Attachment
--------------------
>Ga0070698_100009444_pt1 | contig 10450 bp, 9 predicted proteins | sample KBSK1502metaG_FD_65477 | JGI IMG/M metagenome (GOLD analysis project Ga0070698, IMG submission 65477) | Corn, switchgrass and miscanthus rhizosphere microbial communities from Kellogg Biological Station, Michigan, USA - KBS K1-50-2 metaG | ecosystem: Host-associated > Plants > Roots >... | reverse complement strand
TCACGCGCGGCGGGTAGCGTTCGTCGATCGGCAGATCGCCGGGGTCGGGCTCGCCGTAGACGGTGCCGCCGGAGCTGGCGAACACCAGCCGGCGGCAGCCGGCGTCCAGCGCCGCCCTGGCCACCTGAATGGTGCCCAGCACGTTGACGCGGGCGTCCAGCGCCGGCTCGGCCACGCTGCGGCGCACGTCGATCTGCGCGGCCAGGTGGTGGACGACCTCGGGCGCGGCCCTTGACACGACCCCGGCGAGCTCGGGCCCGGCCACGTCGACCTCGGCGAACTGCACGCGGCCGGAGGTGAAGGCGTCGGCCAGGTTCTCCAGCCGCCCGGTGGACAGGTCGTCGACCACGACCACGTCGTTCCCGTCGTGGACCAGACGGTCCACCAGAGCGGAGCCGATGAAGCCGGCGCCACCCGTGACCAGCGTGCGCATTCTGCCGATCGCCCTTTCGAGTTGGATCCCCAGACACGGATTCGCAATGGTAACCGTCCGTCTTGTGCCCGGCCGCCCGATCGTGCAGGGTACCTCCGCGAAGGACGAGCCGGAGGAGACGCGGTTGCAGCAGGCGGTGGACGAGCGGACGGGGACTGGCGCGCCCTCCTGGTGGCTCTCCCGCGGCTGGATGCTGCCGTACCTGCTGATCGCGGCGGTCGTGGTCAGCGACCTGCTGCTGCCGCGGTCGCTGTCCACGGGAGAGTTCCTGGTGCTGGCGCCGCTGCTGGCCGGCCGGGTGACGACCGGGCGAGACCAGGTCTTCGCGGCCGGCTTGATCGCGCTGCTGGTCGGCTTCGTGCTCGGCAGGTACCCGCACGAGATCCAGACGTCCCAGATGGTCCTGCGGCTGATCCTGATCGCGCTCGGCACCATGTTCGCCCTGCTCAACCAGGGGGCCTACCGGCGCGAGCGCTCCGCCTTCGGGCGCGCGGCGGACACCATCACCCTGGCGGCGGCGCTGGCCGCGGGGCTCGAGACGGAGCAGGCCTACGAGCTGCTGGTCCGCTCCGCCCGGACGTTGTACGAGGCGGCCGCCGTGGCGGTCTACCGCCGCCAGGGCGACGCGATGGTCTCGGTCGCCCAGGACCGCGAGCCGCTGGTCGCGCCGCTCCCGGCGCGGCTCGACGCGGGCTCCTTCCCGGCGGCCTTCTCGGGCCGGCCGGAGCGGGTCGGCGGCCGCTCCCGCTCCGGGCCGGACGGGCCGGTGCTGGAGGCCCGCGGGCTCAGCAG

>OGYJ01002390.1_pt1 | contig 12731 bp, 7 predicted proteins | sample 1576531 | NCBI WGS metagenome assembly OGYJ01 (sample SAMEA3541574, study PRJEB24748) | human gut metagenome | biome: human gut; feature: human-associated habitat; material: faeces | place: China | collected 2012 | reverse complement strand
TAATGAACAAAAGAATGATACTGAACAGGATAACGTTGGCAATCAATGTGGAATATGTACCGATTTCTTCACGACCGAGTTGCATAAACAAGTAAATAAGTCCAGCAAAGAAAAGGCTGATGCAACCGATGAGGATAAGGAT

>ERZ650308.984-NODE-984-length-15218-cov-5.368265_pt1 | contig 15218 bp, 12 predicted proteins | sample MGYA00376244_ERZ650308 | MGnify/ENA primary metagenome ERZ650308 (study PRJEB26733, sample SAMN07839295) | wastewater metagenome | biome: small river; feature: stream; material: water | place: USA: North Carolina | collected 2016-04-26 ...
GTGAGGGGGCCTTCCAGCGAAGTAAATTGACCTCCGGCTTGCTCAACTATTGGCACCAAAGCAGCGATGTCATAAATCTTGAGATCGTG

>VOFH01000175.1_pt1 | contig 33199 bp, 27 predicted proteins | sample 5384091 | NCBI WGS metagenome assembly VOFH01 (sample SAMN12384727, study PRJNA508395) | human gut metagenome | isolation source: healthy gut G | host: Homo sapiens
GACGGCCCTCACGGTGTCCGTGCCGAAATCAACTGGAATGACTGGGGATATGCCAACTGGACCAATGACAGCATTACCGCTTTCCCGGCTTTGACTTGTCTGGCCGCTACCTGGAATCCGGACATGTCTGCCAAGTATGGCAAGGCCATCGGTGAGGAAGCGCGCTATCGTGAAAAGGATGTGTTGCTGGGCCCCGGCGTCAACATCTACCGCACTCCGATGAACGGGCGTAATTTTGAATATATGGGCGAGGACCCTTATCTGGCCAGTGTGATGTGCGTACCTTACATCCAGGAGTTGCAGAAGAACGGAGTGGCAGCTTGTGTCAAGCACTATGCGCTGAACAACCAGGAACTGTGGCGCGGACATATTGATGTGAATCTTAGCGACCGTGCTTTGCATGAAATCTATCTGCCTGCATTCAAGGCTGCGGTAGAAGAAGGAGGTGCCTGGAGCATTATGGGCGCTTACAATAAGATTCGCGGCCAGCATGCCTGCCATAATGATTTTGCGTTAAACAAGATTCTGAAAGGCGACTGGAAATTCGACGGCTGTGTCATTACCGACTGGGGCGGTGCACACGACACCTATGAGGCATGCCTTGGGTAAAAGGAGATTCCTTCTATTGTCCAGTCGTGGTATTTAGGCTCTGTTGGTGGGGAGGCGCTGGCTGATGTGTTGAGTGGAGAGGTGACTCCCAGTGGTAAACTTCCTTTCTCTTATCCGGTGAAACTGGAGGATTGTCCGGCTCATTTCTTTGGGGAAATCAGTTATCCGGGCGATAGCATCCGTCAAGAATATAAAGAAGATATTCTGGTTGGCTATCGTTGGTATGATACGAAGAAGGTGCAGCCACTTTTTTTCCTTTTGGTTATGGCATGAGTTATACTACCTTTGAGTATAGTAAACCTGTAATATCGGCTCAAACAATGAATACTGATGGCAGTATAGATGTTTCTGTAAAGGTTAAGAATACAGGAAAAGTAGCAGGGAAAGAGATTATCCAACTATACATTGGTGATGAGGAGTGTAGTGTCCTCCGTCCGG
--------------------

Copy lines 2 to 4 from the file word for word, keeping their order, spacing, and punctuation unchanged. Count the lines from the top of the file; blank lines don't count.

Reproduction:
TCACGCGCGGCGGGTAGCGTTCGTCGATCGGCAGATCGCCGGGGTCGGGCTCGCCGTAGACGGTGCCGCCGGAGCTGGCGAACACCAGCCGGCGGCAGCCGGCGTCCAGCGCCGCCCTGGCCACCTGAATGGTGCCCAGCACGTTGACGCGGGCGTCCAGCGCCGGCTCGGCCACGCTGCGGCGCACGTCGATCTGCGCGGCCAGGTGGTGGACGACCTCGGGCGCGGCCCTTGACACGACCCCGGCGAGCTCGGGCCCGGCCACGTCGACCTCGGCGAACTGCACGCGGCCGGAGGTGAAGGCGTCGGCCAGGTTCTCCAGCCGCCCGGTGGACAGGTCGTCGACCACGACCACGTCGTTCCCGTCGTGGACCAGACGGTCCACCAGAGCGGAGCCGATGAAGCCGGCGCCACCCGTGACCAGCGTGCGCATTCTGCCGATCGCCCTTTCGAGTTGGATCCCCAGACACGGATTCGCAATGGTAACCGTCCGTCTTGTGCCCGGCCGCCCGATCGTGCAGGGTACCTCCGCGAAGGACGAGCCGGAGGAGACGCGGTTGCAGCAGGCGGTGGACGAGCGGACGGGGACTGGCGCGCCCTCCTGGTGGCTCTCCCGCGGCTGGATGCTGCCGTACCTGCTGATCGCGGCGGTCGTGGTCAGCGACCTGCTGCTGCCGCGGTCGCTGTCCACGGGAGAGTTCCTGGTGCTGGCGCCGCTGCTGGCCGGCCGGGTGACGACCGGGCGAGACCAGGTCTTCGCGGCCGGCTTGATCGCGCTGCTGGTCGGCTTCGTGCTCGGCAGGTACCCGCACGAGATCCAGACGTCCCAGATGGTCCTGCGGCTGATCCTGATCGCGCTCGGCACCATGTTCGCCCTGCTCAACCAGGGGGCCTACCGGCGCGAGCGCTCCGCCTTCGGGCGCGCGGCGGACACCATCACCCTGGCGGCGGCGCTGGCCGCGGGGCTCGAGACGGAGCAGGCCTACGAGCTGCTGGTCCGCTCCGCCCGGACGTTGTACGAGGCGGCCGCCGTGGCGGTCTACCGCCGCCAGGGCGACGCGATGGTCTCGGTCGCCCAGGACCGCGAGCCGCTGGTCGCGCCGCTCCCGGCGCGGCTCGACGCGGGCTCCTTCCCGGCGGCCTTCTCGGGCCGGCCGGAGCGGGTCGGCGGCCGCTCCCGCTCCGGGCCGGACGGGCCGGTGCTGGAGGCCCGCGGGCTCAGCAG

>OGYJ01002390.1_pt1 | contig 12731 bp, 7 predicted proteins | sample 1576531 | NCBI WGS metagenome assembly OGYJ01 (sample SAMEA3541574, study PRJEB24748) | human gut metagenome | biome: human gut; feature: human-associated habitat; material: faeces | place: China | collected 2012 | reverse complement strand
TAATGAACAAAAGAATGATACTGAACAGGATAACGTTGGCAATCAATGTGGAATATGTACCGATTTCTTCACGACCGAGTTGCATAAACAAGTAAATAAGTCCAGCAAAGAAAAGGCTGATGCAACCGATGAGGATAAGGAT